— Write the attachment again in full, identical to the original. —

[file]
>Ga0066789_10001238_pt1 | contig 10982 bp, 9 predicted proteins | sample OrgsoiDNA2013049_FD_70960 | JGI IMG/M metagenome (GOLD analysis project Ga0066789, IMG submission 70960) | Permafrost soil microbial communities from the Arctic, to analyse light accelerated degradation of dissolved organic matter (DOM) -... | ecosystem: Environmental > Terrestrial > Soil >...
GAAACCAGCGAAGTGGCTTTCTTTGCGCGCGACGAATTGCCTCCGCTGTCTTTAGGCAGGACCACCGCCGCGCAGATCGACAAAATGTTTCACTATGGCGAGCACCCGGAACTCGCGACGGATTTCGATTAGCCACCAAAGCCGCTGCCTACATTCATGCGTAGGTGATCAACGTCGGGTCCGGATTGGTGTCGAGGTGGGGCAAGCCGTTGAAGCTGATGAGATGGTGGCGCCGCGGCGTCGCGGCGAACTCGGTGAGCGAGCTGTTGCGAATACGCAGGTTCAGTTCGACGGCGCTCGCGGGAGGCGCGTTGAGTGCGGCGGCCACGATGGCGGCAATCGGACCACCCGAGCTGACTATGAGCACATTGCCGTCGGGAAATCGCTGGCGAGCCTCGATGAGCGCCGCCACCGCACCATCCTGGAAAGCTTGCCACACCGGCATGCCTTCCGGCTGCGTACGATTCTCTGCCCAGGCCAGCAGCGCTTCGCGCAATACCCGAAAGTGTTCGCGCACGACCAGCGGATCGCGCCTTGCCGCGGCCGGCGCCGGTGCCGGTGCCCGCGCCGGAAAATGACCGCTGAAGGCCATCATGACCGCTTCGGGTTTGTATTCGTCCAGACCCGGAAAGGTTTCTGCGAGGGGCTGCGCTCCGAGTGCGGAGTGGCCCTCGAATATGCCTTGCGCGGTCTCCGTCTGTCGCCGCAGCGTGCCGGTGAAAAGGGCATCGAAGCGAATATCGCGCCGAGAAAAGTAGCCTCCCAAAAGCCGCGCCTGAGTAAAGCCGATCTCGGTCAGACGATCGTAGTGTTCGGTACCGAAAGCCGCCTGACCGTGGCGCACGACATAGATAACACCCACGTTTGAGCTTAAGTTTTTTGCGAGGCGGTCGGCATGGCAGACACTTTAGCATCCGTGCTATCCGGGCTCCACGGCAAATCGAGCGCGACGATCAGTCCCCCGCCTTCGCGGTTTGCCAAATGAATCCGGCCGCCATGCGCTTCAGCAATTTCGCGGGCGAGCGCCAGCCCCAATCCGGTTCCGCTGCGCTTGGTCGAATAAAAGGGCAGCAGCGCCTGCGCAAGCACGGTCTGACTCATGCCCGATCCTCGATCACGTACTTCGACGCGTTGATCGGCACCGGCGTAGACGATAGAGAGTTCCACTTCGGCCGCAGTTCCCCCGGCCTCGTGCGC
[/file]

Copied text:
>Ga0066789_10001238_pt1 | contig 10982 bp, 9 predicted proteins | sample OrgsoiDNA2013049_FD_70960 | JGI IMG/M metagenome (GOLD analysis project Ga0066789, IMG submission 70960) | Permafrost soil microbial communities from the Arctic, to analyse light accelerated degradation of dissolved organic matter (DOM) -... | ecosystem: Environmental > Terrestrial > Soil >...
GAAACCAGCGAAGTGGCTTTCTTTGCGCGCGACGAATTGCCTCCGCTGTCTTTAGGCAGGACCACCGCCGCGCAGATCGACAAAATGTTTCACTATGGCGAGCACCCGGAACTCGCGACGGATTTCGATTAGCCACCAAAGCCGCTGCCTACATTCATGCGTAGGTGATCAACGTCGGGTCCGGATTGGTGTCGAGGTGGGGCAAGCCGTTGAAGCTGATGAGATGGTGGCGCCGCGGCGTCGCGGCGAACTCGGTGAGCGAGCTGTTGCGAATACGCAGGTTCAGTTCGACGGCGCTCGCGGGAGGCGCGTTGAGTGCGGCGGCCACGATGGCGGCAATCGGACCACCCGAGCTGACTATGAGCACATTGCCGTCGGGAAATCGCTGGCGAGCCTCGATGAGCGCCGCCACCGCACCATCCTGGAAAGCTTGCCACACCGGCATGCCTTCCGGCTGCGTACGATTCTCTGCCCAGGCCAGCAGCGCTTCGCGCAATACCCGAAAGTGTTCGCGCACGACCAGCGGATCGCGCCTTGCCGCGGCCGGCGCCGGTGCCGGTGCCCGCGCCGGAAAATGACCGCTGAAGGCCATCATGACCGCTTCGGGTTTGTATTCGTCCAGACCCGGAAAGGTTTCTGCGAGGGGCTGCGCTCCGAGTGCGGAGTGGCCCTCGAATATGCCTTGCGCGGTCTCCGTCTGTCGCCGCAGCGTGCCGGTGAAAAGGGCATCGAAGCGAATATCGCGCCGAGAAAAGTAGCCTCCCAAAAGCCGCGCCTGAGTAAAGCCGATCTCGGTCAGACGATCGTAGTGTTCGGTACCGAAAGCCGCCTGACCGTGGCGCACGACATAGATAACACCCACGTTTGAGCTTAAGTTTTTTGCGAGGCGGTCGGCATGGCAGACACTTTAGCATCCGTGCTATCCGGGCTCCACGGCAAATCGAGCGCGACGATCAGTCCCCCGCCTTCGCGGTTTGCCAAATGAATCCGGCCGCCATGCGCTTCAGCAATTTCGCGGGCGAGCGCCAGCCCCAATCCGGTTCCGCTGCGCTTGGTCGAATAAAAGGGCAGCAGCGCCTGCGCAAGCACGGTCTGACTCATGCCCGATCCTCGATCACGTACTTCGACGCGTTGATCGGCACCGGCGTAGACGATAGAGAGTTCCACTTCGGCCGCAGTTCCCCCGGCCTCGTGCGC